This website was created and is supported by the UNDP / GEF / Ministry of Russia project "Improving the coverage and management efficiency of protected areas in the steppe biome of Russia"
Latitudinal and altitudinal zonation
Many ways of subdividing Eurasian and Russian steppe biomes according to different characteristics (eg. botanical, geographical, zoological) have been suggested in Russian literature. According to Lavrenko et al. (1991), there are four latitudinalzonal types of steppe ecosystems on the Russian plains. These merge into each other mostly on a north-south basis between the approximate latitudes of 55° to 48°N. In some relatively small areas near mountain ranges, however, the latitudinal direction can transform into a longitudinal one. All of them also have an equivalent in the altitudinal zonation of the southern mountain ranges in the Caucasus, Urals, Altai and Sayan and in the more easterly mountain ranges of southern Siberia. The basic types are: 1) meadow steppe; 2) true feather-grass steppe; 3) dry feather-grass steppe; and 4) desert steppes. In general, the transition from meadow steppe to desert steppe corresponds to an increase in aridity (ie. evaporation exceeding precipitation). Throughout this transition, species richness, species evenness and total biomass of plant communities decrease. The proportion of above-ground plant parts decreases from 1/8 to 1/30 and the productivity reduces by a factor of 2. Plant cover becomes progressively less dense, while the flowering period over a year shortens. Corresponding changes occur with animals living in steppe ecosystems. For example, the abundance and diversity of burrowing mammals and herding ungulates increase and the composition of major groups of soil and litter invertebrates change. In addition to this latitudinal zonal transition, there are other specific steppe types that are mountain-related or which exist in locations outside of the principal steppe zone.
The steppe zone stretches along most of the Eurasian land mass from west to east, from approximately 15°E to 115° E. Within this range, there are up to seven longitudinal sectors, five of which occur within Russia. The most important boundary lies between the Black Sea-Kazakhstan steppes and the East Siberian/Central Asian (ie. Daurian/Mongolian) steppes. This boundary runs approximately through the Altai mountain range and along the Yenisei River.
The substrate greatly influences the characteristics of steppe ecosystems. The main types of substrate are sandy, stony (petrophytous), saline (solonetzic), alkaline (saz) and chalky (calciphyte, cretophyte).
Some other types of grassland ecosystems, such as forest-steppe and semi-desert communities, are closely related to steppes. In forest-steppe communities, patches of meadow steppe form a complex mosaic with forests, meadows and shrubs. The semi-desert comprises a mosaic of dry and desert steppes with communities of northern sagebrush and saltwort-sagebrush desert, halophytic deserts and saline meadows. There are also several specific variants of forest and wetland ecosystems that are not found outside the steppe zones.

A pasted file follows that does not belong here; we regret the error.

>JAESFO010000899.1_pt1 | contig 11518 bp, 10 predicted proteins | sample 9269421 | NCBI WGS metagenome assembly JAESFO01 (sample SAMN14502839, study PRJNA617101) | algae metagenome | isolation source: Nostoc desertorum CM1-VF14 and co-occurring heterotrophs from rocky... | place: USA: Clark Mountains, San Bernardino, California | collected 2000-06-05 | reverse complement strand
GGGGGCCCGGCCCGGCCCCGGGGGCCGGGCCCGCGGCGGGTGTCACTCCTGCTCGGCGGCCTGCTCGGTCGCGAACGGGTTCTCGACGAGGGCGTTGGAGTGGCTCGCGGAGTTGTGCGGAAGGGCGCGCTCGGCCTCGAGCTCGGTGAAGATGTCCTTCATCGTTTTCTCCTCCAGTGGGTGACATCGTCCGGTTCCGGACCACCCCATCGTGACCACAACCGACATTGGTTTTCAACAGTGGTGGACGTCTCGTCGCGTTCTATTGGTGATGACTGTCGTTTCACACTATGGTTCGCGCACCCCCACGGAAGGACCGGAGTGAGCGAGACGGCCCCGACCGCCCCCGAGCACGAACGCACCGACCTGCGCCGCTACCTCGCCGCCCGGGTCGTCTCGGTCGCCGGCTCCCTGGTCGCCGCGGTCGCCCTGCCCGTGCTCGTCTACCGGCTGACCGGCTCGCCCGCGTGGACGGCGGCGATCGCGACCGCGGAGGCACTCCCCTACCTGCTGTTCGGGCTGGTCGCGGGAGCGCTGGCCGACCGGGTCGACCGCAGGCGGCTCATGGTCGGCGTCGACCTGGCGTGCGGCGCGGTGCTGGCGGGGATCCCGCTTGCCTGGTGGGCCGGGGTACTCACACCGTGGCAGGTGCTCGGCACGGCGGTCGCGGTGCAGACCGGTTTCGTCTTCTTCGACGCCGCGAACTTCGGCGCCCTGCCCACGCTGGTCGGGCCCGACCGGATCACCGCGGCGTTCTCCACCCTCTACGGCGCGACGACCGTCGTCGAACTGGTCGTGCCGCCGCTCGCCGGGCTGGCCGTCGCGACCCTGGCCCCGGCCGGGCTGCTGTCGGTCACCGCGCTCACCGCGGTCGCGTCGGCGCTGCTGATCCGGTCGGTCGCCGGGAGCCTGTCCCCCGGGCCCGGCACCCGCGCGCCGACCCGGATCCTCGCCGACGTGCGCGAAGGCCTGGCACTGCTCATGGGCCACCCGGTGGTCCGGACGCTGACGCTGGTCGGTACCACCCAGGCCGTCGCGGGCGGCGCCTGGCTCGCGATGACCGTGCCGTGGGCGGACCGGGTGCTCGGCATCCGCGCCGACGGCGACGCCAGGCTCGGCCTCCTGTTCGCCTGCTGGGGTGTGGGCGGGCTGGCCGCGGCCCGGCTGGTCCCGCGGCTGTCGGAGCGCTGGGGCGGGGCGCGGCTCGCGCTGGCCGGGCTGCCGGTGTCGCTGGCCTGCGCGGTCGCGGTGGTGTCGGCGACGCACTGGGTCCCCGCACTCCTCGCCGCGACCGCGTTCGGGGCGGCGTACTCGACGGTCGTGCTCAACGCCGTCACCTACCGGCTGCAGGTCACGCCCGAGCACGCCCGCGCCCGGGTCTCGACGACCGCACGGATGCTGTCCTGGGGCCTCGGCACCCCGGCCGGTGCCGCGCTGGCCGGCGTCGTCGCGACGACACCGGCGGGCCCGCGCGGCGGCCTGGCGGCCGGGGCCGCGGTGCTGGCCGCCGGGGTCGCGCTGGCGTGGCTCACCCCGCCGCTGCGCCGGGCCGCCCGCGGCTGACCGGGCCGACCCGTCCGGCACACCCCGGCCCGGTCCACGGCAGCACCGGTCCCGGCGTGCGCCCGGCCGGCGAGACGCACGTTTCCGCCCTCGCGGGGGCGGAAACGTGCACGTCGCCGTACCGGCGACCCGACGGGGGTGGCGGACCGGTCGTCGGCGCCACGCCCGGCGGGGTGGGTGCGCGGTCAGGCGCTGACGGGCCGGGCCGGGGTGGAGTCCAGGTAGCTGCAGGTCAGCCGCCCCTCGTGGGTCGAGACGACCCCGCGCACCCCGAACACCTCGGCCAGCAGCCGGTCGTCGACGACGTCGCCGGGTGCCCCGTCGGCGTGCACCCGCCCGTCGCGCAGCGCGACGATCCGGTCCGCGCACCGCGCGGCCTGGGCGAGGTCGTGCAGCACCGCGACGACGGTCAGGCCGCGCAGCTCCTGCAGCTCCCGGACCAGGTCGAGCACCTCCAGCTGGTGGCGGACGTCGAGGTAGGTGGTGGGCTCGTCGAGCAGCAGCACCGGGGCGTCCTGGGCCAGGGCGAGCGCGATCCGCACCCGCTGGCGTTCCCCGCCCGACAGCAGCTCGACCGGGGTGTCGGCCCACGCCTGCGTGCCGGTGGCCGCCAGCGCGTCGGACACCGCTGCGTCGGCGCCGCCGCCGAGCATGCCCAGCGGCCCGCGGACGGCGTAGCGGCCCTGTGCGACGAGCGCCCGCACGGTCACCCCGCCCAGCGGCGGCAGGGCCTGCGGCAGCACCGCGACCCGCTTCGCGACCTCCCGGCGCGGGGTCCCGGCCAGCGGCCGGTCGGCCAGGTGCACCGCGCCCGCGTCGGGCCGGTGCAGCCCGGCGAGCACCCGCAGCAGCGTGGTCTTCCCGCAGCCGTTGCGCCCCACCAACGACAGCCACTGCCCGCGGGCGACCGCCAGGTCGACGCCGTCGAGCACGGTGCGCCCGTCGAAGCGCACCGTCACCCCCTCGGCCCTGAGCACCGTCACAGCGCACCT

Steppe is an extremely dynamic ecosystem that constantly experiences severe and extensive disturbance (Komarov, 1951; Mordkovich, 1982). All of these types of steppe ecosystems have a number of transitional variants that are either degraded (eg. heavily grazed) or recovering (eg. after heavy grazing, fallow lands, etc.). Some steppes types are represented in most parts of its range by only serial and secondary variants.
With regard to latitude and altitude, the literature divides the steppe biome into a number of different regions or subdivisions (Kucheruk, 1959; Mordkovich, 1982; Lavrenko et al., 1991; Chibilev, 1998; Nikolaev, 1999; Korolyuk, 2002).
Komarov N.F. (1951). The stages and factors of evolution of chernozem steppes plants. M.: Geographgiz. 328 p.
Lavrenko E.M., Karamysheva Z.V., Nikulina R.I. (1991). Steppes of Eurasia. L.: Nauka. 146 p.
Mordkovich V.G. (1982). Steppe ecosystems. Novosibirsk: Nauka, SB. 206 p.
Chibilev A.A. (1998). The bases of steppe science. Orenburg: DIMUR. 120 p.
Nikolaev V.A. (1999). The landscapes of Asiatic steppes. M.: MSU. 288 p.
Koroliuk A.Yu. (2002). Flora// Steppes of Central Asia / Gadjiev I.M. et al. Novosibirsk: SB RAS. P. 45-94.
Kucheruk V.V. (1959). Steppe faunistic complex of mammals and its place in palaearctic fauna // Population geography of terrestrial animals and research methods. M.: AS USSR. P. 45-87.
A collective monograph reflects results of the study in the frame of the RSF grant № 14-17-00320 «Development of integral indexes to optimize a supply of land structure and modernize nature management in the steppe regions of Russia»